1. Ask Us Now. By chat, text, phone, email, walk-in, or by appointment — from finding an article to the most abstruse research problem — librarians are here to help. Check out all your options for research assistance here.

2. Every area of study has its own librarian. The university’s Subject Librarians are experts in their academic disciplines. They understand the research methods and know the specialized literature in their fields. Chemistry? There’s a librarian for that. Architecture? There’s a librarian for that. Find yours here.

3. There’s a study space in the library to accommodate every learning style. In the Hodges Library there are Quiet Study floors (floors 1, 4, 5) and Group Study floors (floors 2, 3, 6). There are quiet nooks for individual study. There are Study Rooms and Practice Presentation Rooms where you can rehearse for that big speech. There are even collaborative workspaces where your work group can plug in their own laptops to confer on group projects. Reserve study rooms here.

4. From academic coaching to tutoring in math, there’s all kinds of help right there, in the library. The Student Success Center, Math Tutorial Center, Stat Lab, and Writing Center all have outposts in the Commons on the 2nd floor of Hodges Library.

5. In addition to books, the library lends laptops and video cameras. Through the library, you have access to all the latest technology (laptops, video cameras, lighting kits…you name it). Here is a full list of equipment available from the Commons.

6. The library will help you use media to enhance your project. Why be plain vanilla when you can be media-enhanced? The Studio in Hodges Library provides media workstations, audio and video recording studios, and instruction in their use. Amaze your friends. Amaze your instructors. (Amaze yourself.)

7. Researching online? The library is still your best guide. The library has created online guides to the fundamentals of research and the most authoritative sources in the various academic disciplines. Check out our many research guides.)

8. There are special libraries for students in agriculture, veterinary medicine, and music. Two conveniently located branch libraries serve the specialized needs of those disciplines: the George F. DeVine Music Library (G4, Natalie L. Haslam Music Center) and the Pendergrass Agriculture and Veterinary Medicine Library. (Please note: Pendergrass Agriculture and Veterinary Medicine Library will temporarily relocate during summer 2015.)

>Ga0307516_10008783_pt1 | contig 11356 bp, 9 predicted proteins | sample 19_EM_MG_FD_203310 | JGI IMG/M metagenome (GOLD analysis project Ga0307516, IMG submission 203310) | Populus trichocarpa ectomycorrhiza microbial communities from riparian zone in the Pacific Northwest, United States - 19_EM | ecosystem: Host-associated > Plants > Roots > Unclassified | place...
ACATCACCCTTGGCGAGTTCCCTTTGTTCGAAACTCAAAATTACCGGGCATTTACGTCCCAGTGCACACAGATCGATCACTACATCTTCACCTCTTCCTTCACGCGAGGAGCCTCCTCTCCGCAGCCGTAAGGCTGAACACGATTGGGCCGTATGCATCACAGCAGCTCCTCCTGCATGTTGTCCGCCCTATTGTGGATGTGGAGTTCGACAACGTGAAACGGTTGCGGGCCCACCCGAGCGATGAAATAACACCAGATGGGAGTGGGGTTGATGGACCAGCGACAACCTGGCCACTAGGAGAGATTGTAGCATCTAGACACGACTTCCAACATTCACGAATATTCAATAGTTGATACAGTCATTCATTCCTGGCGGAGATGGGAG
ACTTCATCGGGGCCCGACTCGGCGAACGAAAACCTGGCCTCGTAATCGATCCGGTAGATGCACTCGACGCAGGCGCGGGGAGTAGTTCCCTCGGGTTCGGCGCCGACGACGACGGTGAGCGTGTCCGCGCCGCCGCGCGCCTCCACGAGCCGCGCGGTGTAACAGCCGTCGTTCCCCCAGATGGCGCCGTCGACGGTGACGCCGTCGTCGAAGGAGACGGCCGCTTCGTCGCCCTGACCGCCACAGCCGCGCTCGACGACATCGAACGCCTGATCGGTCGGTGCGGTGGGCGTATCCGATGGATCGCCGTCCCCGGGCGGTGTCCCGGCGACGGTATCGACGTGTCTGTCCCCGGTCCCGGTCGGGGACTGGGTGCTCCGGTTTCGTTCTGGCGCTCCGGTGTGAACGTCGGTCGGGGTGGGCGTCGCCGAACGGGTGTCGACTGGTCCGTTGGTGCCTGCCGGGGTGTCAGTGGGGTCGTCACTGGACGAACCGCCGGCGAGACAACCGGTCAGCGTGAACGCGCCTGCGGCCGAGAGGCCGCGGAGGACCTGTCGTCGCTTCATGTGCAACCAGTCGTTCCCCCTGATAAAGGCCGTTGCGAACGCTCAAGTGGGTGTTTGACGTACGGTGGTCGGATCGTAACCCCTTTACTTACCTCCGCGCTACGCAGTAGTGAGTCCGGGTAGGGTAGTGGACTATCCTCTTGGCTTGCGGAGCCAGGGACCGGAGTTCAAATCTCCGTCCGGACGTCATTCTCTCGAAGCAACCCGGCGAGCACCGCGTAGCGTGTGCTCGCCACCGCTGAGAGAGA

9. The library is preserving bits of Tennessee history and other rare and unique items. Civil War-era letters and diaries. Nineteenth-century photographs of the Great Smoky Mountains. The editorial cartoons of Charlie Daniel. All have been preserved by Special Collections. Selected images from each of the above-mentioned collections are available online as digital collections. Other rare and unique research materials are made available to researchers — including student researchers — in the Special Collections reading room, 121 Hodges Library.
10. You’re social. We’re social. We’d like to invite you to join us on social media. We’re on Facebook, Twitter, YouTube, and Instagram. Join us, also, for contests (like our Student Art in the Library contest) and public programming (like our Writers in the Library series of readings by noted authors).

New Digital Collection: Smokies Photos, Film Clips Set to Music

The University of Tennessee, Knoxville, Libraries has created an online digital collection of photos and home movies of the Smokies taken in the 1940s,’50s, and ’60s by a Townsend businessman. Folksongs performed by local musicians have been added to the originally silent film clips.

Watch and listen: Views of Gatlinburg in 1941.
[Music recorded by Chris Durman (guitar) and Steve White (mandolin), January 2015.]

The William Derris Collection, comprised of 334 slides and twelve film clips, is available online for free at http://digital.lib.utk.edu/derris.


Margaret and Louisa Walker, 1956. The Walker sisters remained living in Little Greenbrier well after the formation of the Great Smoky Mountains National Park.

William Derris, owner of the Derris Motel in Townsend, Tennessee, crisscrossed the Great Smoky Mountains by automobile, recording the people and scenery in both slides and silent film. He used the images and films to entertain and inform the guests at his motel. Derris’s images document landscapes, flora, wildlife and people in and around the Great Smoky Mountains National Park, including Townsend, Tuckaleechee, Cades Cove, Wears Valley, Little Greenbrier and Fontana.

Approximately 4,400 slides and eight reels of 8mm film shot by Derris were donated to the UT Libraries. The film footage was first digitized, and then the most interesting Smokies content was excerpted to create shorter clips.

Chris Durman, librarian at UT’s George F. DeVine Music Library, selected appropriate traditional songs to enhance the film clips and recruited local musicians to record the tunes. Steve White (on mandolin), Leslie Gengozian (violin) and Chris Durman (guitar, banjo, harmonica), performed the 16 public domain folksongs that were added to the film clips. The songs are all traditional Southern Appalachian tunes that were played in the Great Smoky Mountains region, according to folksong collectors.

The William Derris Collection is the latest in a growing list of digital photograph collections created by the Great Smoky Mountains Regional Project that cover more than 100 years of life in the Smokies.

The Great Smoky Mountains Regional Project, an undertaking of the UT Libraries, provides support for researchers at all levels who study the Smokies and the surrounding communities. Learn more about the project at http://lib.utk.edu/smokies.